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Abu Dhabi, UAETuesday 18 December 2018

Search for the world's best waiter continues at WorldSkills Abu Dhabi

Contestants compete over four days to find the champion in restuarant services at the world's biggest vocational skills contest

Elizabeth Forkuoh serves a table while taking part in the restaurant service competition at WorldSkills Abu Dhabi 2017. Christopher Pike / The National
Elizabeth Forkuoh serves a table while taking part in the restaurant service competition at WorldSkills Abu Dhabi 2017. Christopher Pike / The National

Elizabeth Forkuoh has already folded 12 napkins into different shapes in 15 minutes, performed a blind identification test on a dozen fortified wines, and carved two plates of smoked salmon.

Yet here she is, standing at our table, as welcome and effervescent at the sparking glass of water she is just pouring into our glasses.

The 21-year-old has already checked if we want ice, of course, and somehow simultaneously produced to the two menus for tonight’s dinner. What makes her performance more remarkable is that she is doing under the watchful eyes of a pair of stern-looking judges.

This is no ordinary meal, but the finals of the Restaurant Services competition at WorldSkills Abu Dhabi 2017, an Olympic games for 48 work skills that range from aircraft maintenance to flower arranging.

Ms Forkuoh was selected to represent the UK after winning the national championship. Over three days her table skills will be tested again around 40 other international competitors from as far as Singapore, Zambia and Kazakhstan.

And when it is all over on Thursday night, one of them will have won the gold medal for Restaurant Services and can justifiably claim to be the world champion waiter.

To see how good they really are, the contestants must first be judged under as real conditions as possible. Which is why The National and nine other members of the media are being served in what is called the casual dining section of the contest.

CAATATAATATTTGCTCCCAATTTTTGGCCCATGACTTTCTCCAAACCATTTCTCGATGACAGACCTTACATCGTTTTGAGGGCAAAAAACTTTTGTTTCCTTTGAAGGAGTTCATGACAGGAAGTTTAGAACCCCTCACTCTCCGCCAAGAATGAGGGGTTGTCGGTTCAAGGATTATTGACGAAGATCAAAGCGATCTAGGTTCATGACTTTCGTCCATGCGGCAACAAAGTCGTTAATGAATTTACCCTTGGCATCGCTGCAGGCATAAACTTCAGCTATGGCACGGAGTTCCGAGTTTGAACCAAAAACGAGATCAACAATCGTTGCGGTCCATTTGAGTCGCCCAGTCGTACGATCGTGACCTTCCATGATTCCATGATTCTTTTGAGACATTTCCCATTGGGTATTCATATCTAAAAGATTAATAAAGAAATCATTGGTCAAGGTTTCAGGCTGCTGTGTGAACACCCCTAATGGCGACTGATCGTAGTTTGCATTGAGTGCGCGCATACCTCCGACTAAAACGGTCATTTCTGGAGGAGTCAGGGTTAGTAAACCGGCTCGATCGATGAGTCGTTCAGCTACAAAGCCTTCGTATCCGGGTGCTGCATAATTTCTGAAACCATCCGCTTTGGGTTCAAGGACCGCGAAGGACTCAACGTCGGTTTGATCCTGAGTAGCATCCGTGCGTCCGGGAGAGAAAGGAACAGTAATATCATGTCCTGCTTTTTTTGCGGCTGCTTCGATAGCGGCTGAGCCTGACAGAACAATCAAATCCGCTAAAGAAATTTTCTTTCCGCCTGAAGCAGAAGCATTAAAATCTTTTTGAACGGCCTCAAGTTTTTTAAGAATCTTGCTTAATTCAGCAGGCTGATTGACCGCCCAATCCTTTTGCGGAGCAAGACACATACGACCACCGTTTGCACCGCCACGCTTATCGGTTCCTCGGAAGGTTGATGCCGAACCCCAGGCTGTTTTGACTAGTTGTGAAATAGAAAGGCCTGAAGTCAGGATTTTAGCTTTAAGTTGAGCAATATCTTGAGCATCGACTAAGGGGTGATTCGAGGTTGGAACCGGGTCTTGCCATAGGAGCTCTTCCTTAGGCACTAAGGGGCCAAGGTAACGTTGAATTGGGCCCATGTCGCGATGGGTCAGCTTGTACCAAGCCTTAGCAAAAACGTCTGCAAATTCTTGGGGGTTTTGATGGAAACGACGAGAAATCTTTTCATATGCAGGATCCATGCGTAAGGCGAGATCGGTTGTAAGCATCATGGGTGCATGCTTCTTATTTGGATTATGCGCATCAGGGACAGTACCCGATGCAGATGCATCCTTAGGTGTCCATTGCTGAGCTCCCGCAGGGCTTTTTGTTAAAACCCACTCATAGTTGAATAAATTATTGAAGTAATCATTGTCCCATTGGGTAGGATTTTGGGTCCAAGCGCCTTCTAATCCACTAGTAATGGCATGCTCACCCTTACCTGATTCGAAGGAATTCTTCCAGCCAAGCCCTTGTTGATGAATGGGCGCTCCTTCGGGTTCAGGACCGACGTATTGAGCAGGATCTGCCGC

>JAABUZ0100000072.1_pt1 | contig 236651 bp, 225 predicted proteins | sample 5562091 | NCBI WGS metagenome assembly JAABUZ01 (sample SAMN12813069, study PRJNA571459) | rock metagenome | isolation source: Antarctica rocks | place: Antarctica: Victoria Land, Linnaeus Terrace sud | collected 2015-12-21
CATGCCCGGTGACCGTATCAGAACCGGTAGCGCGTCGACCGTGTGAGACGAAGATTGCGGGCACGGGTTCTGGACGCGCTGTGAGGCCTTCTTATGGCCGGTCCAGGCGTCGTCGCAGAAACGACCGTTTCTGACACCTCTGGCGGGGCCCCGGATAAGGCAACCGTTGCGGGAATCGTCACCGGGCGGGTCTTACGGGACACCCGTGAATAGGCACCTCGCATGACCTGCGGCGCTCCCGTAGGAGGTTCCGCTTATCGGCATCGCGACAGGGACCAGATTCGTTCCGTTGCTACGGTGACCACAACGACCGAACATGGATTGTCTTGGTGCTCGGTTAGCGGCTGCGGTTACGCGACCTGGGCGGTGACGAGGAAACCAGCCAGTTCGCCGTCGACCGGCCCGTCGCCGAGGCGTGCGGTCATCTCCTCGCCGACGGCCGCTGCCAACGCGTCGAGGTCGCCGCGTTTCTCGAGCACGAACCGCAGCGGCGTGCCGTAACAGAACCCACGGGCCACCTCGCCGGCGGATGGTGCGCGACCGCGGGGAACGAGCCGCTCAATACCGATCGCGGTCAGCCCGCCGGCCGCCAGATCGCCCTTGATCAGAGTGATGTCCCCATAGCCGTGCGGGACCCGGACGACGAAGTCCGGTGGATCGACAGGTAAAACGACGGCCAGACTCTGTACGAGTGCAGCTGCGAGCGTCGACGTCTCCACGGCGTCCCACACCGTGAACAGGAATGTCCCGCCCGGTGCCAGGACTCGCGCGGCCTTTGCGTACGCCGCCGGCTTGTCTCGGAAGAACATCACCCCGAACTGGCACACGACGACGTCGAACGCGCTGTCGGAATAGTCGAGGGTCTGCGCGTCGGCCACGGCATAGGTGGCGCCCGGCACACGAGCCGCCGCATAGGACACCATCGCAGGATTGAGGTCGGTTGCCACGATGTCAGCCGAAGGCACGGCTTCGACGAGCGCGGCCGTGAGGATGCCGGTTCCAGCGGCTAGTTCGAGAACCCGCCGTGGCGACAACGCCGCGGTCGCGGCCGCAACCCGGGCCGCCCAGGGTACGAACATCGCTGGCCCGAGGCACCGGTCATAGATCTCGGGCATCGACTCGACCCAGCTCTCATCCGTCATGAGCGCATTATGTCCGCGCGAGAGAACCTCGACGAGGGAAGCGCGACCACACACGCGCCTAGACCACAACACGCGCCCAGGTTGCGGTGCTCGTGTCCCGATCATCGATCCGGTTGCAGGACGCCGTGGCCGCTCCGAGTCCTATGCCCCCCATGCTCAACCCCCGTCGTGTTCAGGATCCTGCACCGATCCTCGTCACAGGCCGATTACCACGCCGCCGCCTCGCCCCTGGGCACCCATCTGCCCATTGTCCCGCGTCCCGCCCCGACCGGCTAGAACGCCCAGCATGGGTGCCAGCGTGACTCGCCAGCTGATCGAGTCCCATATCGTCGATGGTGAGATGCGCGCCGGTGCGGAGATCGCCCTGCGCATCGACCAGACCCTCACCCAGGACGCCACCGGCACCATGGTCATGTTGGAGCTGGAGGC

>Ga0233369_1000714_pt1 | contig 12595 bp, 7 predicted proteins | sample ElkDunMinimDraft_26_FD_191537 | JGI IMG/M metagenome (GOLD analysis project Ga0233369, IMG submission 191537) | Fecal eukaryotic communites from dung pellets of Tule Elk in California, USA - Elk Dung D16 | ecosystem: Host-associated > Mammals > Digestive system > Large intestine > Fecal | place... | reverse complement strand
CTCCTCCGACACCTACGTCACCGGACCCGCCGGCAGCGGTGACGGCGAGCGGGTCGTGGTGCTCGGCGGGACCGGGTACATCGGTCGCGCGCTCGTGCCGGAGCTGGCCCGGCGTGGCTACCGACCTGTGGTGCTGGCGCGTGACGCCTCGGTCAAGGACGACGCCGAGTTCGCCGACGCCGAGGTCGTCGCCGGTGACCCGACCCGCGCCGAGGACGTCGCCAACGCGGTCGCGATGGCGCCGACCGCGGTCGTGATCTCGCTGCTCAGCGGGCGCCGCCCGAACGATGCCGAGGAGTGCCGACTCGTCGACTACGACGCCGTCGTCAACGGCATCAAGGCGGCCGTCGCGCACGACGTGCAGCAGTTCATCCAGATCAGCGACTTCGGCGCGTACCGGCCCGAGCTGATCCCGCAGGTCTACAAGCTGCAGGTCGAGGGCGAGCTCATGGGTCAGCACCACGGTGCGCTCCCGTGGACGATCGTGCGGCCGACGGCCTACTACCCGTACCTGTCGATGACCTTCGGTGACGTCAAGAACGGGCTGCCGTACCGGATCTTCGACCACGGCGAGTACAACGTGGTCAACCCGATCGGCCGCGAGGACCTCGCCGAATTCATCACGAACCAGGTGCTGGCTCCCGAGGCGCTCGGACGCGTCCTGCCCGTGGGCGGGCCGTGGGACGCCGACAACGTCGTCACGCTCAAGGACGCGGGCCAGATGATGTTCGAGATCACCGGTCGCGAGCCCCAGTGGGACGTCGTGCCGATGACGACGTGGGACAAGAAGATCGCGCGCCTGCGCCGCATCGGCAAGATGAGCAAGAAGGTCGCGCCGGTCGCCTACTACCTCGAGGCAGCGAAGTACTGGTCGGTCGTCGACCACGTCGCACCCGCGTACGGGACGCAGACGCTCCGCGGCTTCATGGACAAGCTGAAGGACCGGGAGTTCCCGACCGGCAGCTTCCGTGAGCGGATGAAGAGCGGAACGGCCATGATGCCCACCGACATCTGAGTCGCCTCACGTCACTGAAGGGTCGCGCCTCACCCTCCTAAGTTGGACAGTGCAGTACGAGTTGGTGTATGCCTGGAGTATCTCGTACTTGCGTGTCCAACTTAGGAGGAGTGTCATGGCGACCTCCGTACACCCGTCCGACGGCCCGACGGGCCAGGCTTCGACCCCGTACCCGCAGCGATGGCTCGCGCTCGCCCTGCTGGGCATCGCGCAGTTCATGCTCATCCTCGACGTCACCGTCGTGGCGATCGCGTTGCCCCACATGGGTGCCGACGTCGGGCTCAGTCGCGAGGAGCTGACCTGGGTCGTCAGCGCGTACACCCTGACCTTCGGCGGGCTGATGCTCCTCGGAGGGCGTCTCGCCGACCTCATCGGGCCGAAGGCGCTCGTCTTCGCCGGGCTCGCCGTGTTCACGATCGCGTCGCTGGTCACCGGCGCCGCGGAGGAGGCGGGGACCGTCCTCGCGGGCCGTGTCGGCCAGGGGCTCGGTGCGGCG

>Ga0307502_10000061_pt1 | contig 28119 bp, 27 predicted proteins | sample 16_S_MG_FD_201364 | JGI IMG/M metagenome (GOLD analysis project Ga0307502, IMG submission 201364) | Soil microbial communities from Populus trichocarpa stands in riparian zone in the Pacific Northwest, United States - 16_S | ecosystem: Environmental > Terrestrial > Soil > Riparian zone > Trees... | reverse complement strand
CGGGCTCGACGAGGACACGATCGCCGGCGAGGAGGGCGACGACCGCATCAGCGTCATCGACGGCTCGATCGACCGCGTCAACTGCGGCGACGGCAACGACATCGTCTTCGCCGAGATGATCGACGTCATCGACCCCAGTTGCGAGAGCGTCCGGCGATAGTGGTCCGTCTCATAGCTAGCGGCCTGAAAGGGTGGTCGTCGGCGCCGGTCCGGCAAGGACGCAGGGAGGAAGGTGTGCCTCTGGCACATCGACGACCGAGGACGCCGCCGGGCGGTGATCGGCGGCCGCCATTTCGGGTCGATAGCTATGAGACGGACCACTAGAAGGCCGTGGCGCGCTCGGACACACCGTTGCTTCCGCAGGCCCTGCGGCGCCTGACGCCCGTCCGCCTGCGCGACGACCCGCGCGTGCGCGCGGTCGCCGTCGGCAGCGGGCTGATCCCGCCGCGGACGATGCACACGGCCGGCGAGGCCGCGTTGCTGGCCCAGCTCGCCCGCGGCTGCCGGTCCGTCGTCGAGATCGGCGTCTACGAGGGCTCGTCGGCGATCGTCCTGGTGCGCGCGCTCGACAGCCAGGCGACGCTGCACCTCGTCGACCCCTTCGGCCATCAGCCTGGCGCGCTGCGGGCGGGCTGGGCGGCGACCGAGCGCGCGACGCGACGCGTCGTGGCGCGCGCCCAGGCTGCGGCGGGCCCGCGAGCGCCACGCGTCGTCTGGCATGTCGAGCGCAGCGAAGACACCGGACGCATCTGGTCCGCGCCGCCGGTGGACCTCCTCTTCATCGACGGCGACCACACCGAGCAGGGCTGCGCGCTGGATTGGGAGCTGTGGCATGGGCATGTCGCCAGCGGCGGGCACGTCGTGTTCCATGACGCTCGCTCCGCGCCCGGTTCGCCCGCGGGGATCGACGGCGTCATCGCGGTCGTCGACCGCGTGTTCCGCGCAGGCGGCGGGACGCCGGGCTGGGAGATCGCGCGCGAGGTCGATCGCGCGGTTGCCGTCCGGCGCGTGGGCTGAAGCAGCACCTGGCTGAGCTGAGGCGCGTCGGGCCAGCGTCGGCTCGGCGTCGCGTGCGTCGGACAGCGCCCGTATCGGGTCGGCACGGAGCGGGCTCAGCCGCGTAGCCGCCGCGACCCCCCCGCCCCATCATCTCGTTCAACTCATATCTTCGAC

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The venue is the Abu Dhabi National Exhibition Centre, a corner of which has been converted to a mini restaurant. The food will be provided by the cookery contestants, but tonight it is Ms Forkuoh who is being judged.

As I make polite conversation with my dining companion, a randomly selected but charming reporter from the Dutch De Telegraaf newspaper, our waitress ensures everything is in order.

It is a masterclass in warmth and discretion. Ms Forkuoh has none of the failings frequently observed in many restaurants. She does not hover at your shoulder constantly trying to top up your glass, nor does she snatch away your plate just as the final mouthful is consumed.

Instead she seems to be there just when you need her, smiling and engaged with being obtrusive. There is clearly an art to these things, and here is an expert.

With just two courses to be served, there is a little time at the end to ask the UK champion about herself. She comes from Wales, but is now working at the world-famous Gleneagles Hotel in Scotland.

“So of course I get plenty of practise in carving smoked salmon,” she laughs. Then checks our glasses: “Would you like some more sparking water?”